Wednesday, May 4, 2011

Racing To Riding

-- Tom Frary

Horses have always represented different things to different people, but it is a hard case who sees no merit in them at all. If you've ever spent any meaningful amount of time with them off duty, you may have experienced the sense of calm and wellbeing they transfer. If you've been around them at work, you can awe at the power and sense of purpose they possess. All are genuine, none are naughty, in my book at least, just maybe soured by human interference of some kind. Even those are salvageable, I'm convinced.

On the opening day of Cheltenham's Festival, some great warriors were on display including War of Attrition, Hardy Eustace and Harchibald. It's easy to employ a large amount of sentiment where these heroes are concerned, but what about the miriad of thoroughbreds whose names lie in the never-regions? Their racecourse attendances may have been scarce, maybe even marked by wayward tendency. Maybe they never made the track at all. Being realistic, there may never be a home for even a large majority of them with current feed, hay and bedding prices as they are--not to mention livery charges--but a few are finding new leases of life after training. That's where the Retraining of Racehorses organisation comes in, which is British racing’s official charity for the welfare of retired racehorses. Things are moving at pace in this area, thanks to the work of a clutch of committed footsoldiers, but there is a long way to go.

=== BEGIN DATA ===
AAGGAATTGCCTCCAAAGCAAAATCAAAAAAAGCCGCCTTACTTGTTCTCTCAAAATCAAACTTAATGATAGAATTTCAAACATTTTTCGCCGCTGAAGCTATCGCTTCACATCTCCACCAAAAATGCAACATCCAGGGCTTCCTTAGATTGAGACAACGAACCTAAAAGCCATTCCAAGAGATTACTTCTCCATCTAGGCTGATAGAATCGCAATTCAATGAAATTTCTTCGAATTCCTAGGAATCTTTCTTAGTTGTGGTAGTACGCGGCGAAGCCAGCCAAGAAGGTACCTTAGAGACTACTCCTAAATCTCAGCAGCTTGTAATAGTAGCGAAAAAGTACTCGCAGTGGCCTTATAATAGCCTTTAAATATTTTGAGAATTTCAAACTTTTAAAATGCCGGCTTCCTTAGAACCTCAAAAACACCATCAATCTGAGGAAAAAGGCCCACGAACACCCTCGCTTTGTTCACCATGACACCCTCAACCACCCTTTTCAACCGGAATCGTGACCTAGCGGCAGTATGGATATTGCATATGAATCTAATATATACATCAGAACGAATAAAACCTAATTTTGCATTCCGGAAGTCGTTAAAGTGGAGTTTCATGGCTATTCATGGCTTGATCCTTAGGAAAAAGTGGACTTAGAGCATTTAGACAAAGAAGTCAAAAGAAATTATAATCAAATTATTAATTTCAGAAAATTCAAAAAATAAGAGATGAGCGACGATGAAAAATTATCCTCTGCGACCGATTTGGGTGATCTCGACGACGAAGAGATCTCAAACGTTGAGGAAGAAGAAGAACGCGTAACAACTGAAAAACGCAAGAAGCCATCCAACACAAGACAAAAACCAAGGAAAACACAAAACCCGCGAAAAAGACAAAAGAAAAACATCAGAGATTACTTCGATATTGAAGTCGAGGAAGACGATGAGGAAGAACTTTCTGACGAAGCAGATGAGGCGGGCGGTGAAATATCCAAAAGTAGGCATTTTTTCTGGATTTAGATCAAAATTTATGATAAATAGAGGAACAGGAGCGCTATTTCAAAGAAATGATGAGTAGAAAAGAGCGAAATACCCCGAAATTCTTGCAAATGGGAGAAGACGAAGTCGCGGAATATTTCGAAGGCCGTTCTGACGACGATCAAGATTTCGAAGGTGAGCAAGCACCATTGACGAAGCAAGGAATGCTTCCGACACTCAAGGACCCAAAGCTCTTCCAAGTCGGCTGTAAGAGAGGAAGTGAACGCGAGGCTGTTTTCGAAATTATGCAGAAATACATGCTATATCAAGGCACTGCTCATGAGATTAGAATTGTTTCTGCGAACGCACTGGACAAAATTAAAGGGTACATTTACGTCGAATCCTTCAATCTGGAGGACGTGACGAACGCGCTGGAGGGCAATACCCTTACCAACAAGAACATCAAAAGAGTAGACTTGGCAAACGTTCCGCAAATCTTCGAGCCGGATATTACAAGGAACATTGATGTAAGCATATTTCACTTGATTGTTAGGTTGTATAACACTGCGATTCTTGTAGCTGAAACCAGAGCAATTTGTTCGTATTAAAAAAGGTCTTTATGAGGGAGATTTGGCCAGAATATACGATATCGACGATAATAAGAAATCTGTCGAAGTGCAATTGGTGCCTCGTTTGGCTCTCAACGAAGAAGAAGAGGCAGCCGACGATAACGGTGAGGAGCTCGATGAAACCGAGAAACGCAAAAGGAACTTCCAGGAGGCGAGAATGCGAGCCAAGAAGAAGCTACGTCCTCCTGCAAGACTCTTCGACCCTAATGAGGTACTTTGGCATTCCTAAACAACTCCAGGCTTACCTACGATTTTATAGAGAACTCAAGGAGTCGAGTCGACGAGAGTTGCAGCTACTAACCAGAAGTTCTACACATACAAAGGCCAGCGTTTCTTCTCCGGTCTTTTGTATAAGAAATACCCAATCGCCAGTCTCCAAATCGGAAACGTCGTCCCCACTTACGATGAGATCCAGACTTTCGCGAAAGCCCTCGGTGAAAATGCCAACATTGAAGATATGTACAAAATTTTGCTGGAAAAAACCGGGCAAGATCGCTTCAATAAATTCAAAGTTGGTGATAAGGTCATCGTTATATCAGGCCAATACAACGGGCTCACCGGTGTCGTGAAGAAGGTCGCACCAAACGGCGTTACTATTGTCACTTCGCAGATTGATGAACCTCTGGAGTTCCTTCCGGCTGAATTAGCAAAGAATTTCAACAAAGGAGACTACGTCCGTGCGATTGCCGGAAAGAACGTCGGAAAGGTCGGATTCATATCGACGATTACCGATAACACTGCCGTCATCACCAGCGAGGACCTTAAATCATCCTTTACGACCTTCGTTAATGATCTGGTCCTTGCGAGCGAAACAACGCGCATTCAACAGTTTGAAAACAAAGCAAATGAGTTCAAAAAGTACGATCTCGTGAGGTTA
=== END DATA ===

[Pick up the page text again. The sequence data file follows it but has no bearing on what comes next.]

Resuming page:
Collage of RoR photos (c)
At trainer Bryan Smart's stables in the beautiful Sutton Bank of North Yorkshire a few Saturdays ago, those of us who gathered for the organised yard tour gained an insight into the reshaping of ex-racehorses into show horses. Bryan and his wife Vicky are one of the leaders in this sphere, but admit that there is not the time in a busy racing yard to give the full treatment. They showed us their pride and joy Chivola, a pretty compact bay son of Invincible Spirit who is the RoR/Tattersalls Show Series Champion and a big chestnut Roger's Revenge, who they expect big things of. The pair were patted and stroked by the crowd and looked very much at home with the fuss, I can tell you. I thought to myself, if watching the adaptation of these amazing animals is a pure joy, imagine the reward of having guided them through the metamorphosis. That's the aim of RoR in a nutshell, I suppose; to spread the word that ex-racehorses can take you on one of the great journeys of your life. People like Bryan and Vicky Smart are leading the way in finding suitable homes for horses who didn't make the grade or who simply look like they have potential in the show ring and there are many avenues for ex-racehorses, such as hunting and horseball.

At lunch after the visit, we talked of an ideal state of affairs where compulsory levies fund a mass of retraining and homing centres, providing a second life for these worthy thoroughbreds and jobs for the lads and lasses who live for them. It may be fantasy, I know but on a micro level things are developing. RoR's Di Arbuthnot, who organised this morning, speaks of the new awareness of the importance of a life after racing for horses among the younger brigade of the training ranks. That's certainly a start. We are at the beginning of the dream and can only hope that the spread of a common conscience will lead to at least it's part culmination. For full information on Retraining of Racehorses, including upcoming demos and visits, have a look at

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